# Statistics & Probability Worksheet

Exam 3 Practice Questions1. True or false: The deterministic model is more practically useful.
2. Epsilon is:
a.
b.
c.
d.
What the p-value is referred to in multiple regression
The Greek symbol representing the predictor variable
The error term
Used in simple linear regression but not multiple linear regression
3. True or false: when we add at least one additional predictor variable to a simple linear
regression model, it is called multiple linear regression.
4. True or false: a t-test is the statistic used to determine if a simple linear regression
equation is statistically useful.
5. True or false: we first look at the results of a global F-test to determine if a multiple
regression equation is statistically useful.
6. How can we best determine if a model is practically useful:
a.
b.
c.
d.
The R2 is high
2s is low
The prediction interval is narrow
All of the above
7. When do we use a global F?
a. To test the interaction term in a multiple regression
b. To test the quadratic term
c. To test the levels of a qualitative variable
d. To test the overall fit of a model with multiple predictors
8. True or false: The dependent variable is the predictor variable.
9. If the p-value associated with the t-statistic in a hypothesis test for a simple linear
regression is below alpha, it means:
a.
b.
c.
d.
The model is statistically useful
The model is practically useful
This is the best model
This model works very well
10. If the relationship between the temperature and crowd levels at the beach depends on
whether it is a weekday or a weekend, there is:
a.
b.
c.
d.
A curvilinear relationship
An interaction
A causal relationship
11. If the relationship between temperature and crowds at the beach is stronger the higher
the temperature gets, there is:
a.
b.
c.
d.
A curvilinear relationship
An interaction
A causal relationship
A qualitative variable
12. To create the quadratic term, we need to:
a.
b.
c.
d.
Square the variable
Multiply the variable by itself
Divide the variable by itself
A or B are both correct
13. True or false: After we find that a model containing two predictors and the interaction
between them is statistically useful, the next step is to run a global F test to see if the
interaction term is useful.
14. The y-intercept can be practically interpreted when:
a.
b.
c.
d.
It makes sense for x to equal zero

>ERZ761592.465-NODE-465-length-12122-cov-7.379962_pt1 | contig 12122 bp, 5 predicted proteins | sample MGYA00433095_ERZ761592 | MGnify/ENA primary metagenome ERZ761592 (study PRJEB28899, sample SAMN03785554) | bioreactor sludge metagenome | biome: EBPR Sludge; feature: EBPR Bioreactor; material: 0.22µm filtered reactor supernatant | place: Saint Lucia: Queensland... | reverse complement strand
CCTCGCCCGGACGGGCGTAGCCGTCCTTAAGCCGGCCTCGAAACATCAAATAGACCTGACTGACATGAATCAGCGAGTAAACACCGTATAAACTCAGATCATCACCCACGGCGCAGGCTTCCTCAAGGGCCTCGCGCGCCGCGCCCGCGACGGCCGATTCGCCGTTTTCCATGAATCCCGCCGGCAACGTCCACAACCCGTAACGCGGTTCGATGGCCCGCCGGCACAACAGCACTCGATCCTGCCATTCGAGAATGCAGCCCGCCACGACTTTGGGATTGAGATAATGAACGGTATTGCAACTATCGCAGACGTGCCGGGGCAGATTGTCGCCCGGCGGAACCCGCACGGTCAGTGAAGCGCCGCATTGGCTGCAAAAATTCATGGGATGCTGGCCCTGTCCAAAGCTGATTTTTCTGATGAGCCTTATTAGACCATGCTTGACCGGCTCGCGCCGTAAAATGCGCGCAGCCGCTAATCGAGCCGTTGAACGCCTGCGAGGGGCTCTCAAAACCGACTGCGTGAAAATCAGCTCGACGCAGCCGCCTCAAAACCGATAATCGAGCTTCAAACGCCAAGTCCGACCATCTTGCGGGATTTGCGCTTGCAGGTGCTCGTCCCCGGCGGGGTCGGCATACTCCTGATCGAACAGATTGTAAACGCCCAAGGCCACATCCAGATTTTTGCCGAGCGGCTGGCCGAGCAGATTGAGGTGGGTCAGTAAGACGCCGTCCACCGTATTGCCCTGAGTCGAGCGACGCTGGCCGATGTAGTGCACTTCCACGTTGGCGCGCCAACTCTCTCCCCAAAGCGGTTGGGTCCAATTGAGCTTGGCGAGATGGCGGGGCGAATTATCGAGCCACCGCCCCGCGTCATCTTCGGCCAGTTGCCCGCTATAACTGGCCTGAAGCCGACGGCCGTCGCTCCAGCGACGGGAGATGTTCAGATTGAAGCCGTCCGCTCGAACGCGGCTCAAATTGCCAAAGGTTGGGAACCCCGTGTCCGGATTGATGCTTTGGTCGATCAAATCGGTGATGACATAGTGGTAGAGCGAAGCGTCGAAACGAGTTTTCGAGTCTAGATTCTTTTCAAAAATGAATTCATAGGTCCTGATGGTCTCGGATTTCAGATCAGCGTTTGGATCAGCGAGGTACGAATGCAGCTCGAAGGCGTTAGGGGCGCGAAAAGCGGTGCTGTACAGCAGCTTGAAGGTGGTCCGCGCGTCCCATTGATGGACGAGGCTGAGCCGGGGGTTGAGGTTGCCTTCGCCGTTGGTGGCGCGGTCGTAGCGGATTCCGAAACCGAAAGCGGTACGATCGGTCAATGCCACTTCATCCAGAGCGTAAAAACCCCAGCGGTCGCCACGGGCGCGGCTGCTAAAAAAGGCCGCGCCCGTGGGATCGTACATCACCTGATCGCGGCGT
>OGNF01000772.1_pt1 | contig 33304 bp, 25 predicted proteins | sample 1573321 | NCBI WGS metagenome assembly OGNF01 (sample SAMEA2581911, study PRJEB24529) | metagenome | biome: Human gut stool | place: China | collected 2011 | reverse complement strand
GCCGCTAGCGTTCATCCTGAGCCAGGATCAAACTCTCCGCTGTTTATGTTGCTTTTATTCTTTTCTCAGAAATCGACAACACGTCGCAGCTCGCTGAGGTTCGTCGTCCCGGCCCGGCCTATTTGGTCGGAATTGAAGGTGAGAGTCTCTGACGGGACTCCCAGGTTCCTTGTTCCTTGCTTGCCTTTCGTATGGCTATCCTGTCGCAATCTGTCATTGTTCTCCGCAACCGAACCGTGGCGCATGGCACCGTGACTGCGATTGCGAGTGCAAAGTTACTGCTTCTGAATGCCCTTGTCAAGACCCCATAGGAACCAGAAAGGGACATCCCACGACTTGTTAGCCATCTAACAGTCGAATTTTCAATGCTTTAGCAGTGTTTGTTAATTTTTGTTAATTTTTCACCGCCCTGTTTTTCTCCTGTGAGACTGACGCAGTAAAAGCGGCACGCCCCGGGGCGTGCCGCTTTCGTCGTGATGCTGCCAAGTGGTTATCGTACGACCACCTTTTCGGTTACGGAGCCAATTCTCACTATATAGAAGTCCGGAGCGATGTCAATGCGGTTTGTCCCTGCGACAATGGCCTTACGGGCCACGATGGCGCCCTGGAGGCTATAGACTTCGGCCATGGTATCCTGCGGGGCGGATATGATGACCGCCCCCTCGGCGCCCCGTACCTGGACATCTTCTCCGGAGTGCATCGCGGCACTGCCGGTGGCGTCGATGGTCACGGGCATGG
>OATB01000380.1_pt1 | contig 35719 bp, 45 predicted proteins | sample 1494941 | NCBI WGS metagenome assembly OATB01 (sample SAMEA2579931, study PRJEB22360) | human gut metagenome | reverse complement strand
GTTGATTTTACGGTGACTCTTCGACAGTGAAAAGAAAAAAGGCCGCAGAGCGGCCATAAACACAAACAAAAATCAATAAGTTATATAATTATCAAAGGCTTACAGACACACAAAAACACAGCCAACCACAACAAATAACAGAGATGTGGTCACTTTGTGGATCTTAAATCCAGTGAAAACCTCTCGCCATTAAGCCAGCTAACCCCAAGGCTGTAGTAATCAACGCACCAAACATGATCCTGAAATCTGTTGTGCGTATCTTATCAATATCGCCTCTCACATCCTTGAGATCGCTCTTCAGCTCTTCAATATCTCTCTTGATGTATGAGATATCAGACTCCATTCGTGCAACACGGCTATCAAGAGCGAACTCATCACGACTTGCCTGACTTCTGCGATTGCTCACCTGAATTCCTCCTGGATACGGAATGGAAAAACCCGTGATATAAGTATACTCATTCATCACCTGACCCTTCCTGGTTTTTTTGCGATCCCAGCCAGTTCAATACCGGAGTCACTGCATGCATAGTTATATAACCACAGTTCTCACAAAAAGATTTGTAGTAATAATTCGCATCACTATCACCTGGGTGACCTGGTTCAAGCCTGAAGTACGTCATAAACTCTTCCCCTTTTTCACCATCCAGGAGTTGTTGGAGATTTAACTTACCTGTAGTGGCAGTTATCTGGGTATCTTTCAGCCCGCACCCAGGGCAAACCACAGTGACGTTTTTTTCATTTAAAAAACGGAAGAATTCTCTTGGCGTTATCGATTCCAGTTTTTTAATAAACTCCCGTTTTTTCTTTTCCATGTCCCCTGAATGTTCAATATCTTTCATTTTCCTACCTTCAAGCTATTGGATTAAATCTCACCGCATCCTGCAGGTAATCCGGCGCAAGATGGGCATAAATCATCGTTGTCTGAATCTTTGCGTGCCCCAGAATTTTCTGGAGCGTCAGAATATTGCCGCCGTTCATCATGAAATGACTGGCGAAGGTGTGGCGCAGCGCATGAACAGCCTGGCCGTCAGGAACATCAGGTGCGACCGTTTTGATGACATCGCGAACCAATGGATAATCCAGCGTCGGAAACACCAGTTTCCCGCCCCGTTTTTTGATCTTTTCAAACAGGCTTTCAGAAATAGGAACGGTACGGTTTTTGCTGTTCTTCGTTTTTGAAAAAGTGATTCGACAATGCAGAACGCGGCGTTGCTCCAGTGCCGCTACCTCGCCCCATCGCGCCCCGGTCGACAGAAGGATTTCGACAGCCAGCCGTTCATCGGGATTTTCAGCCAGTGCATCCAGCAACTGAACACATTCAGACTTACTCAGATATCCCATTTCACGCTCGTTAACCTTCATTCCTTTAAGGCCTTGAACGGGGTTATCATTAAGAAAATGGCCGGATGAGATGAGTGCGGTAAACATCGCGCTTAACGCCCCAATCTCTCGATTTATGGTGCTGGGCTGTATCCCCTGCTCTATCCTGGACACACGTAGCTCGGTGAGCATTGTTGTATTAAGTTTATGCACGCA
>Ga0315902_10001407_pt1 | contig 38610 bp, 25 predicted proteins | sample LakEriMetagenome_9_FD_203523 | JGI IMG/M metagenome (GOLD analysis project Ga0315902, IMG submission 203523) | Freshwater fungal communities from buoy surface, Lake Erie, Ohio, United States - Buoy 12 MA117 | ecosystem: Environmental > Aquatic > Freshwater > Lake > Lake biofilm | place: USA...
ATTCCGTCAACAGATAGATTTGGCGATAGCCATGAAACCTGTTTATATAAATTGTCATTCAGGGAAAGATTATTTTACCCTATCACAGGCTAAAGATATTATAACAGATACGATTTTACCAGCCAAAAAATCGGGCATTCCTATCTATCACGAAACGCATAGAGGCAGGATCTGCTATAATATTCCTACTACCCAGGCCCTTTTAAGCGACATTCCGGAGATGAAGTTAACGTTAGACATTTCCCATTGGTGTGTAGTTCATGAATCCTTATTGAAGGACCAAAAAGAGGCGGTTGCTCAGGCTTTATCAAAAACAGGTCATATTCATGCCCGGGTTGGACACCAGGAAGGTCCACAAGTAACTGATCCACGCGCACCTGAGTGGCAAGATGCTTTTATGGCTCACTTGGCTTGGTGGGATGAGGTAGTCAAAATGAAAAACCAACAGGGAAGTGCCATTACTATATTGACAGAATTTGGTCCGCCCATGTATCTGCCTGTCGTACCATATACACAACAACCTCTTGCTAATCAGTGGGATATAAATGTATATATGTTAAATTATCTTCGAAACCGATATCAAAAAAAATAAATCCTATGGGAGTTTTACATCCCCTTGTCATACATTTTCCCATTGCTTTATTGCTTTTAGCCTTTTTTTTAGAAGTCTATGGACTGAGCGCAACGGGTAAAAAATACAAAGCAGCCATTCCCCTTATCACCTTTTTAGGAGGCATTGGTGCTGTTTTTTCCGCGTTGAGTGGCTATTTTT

An x of zero is within the range of your data set
Either A or B
Both A and B
15. True or false: a quadratic term and an interaction term are the same thing.
16. True or false: in multiple linear regression, the goal is to use two or more variables to
predict the dependent variable.
17. Which of the following fit indices would indicate the best-fitting model:
a.
b.
c.
d.
An R2 of .767 and a standard deviation of 289
An R2 of .622 and a standard deviation of 310
An R2 of .799 and a standard deviation of 270
An R2 of .699 and a standard deviation of 320
18. If we have a qualitative variable with 3 dummy variables, which of the following could be
the qualitative variable:
a.
b.
c.
d.
Season of the year
Month of the year
Days of the week
19. If we can reject the null hypothesis for the global F test for a model containing two
predictors and their interaction, the next step is to:
a.
b.
c.
d.
Divide the p-value by 2
Test each of the predictors to see which work
Stop. You are done.
Look at the t-test for the interaction
20. Studies show that the amount of money people earn is correlated with a higher degree
of happiness but that the strength of this relationship weakens as income increases. This
is an example of a(n):
a.
b.
c.
d.
downward curvature
upward curvature
negative interaction
positive interaction
1. True or false: The deterministic model is more practically useful.
False
2. Epsilon is:
a.
b.
c.
d.
What the p-value is referred to in multiple regression
The Greek symbol representing the predictor variable
The error term
Used in simple linear regression but not multiple linear regression
3. True or false: when we add at least one additional predictor variable to a simple linear
regression model, it is called multiple linear regression.
TRUE
4. True or false: a t-test is the statistic used to determine if a simple linear regression
equation is statistically useful.
TRUE
5. True or false: we look at the results of a global F-test to determine if a multiple
regression equation is statistically useful.
TRUE
6. How can we best determine if a model is practically useful:
a. The R2 is high
b. 2s is low
c. The prediction interval is narrow
d. All of the above
7. When do we use a global F?
a. To test the interaction term in a multiple regression
b. To test the quadratic term
c. To test the levels of a qualitative variable
d. To test the overall fit of a model with multiple variables
8. True or false: The dependent variable is the predictor variable.
FALSE
9. If the p-value associated with the t-statistic in a hypothesis test for a simple linear
regression is below alpha, it means:
a.
b.
c.
d.
The model is statistically useful
The model is practically useful
This is the best model
This model works very well
10. If the relationship between the temperature and crowd levels at the beach depends on
whether it is a weekday or a weekend, there is:
a. A curvilinear relationship
b. An interaction
d. A causal relationship
11. If the relationship between temperature and crowds at the beach is stronger the higher
the temperature gets, there is:
a.
b.
c.
d.
A curvilinear relationship
An interaction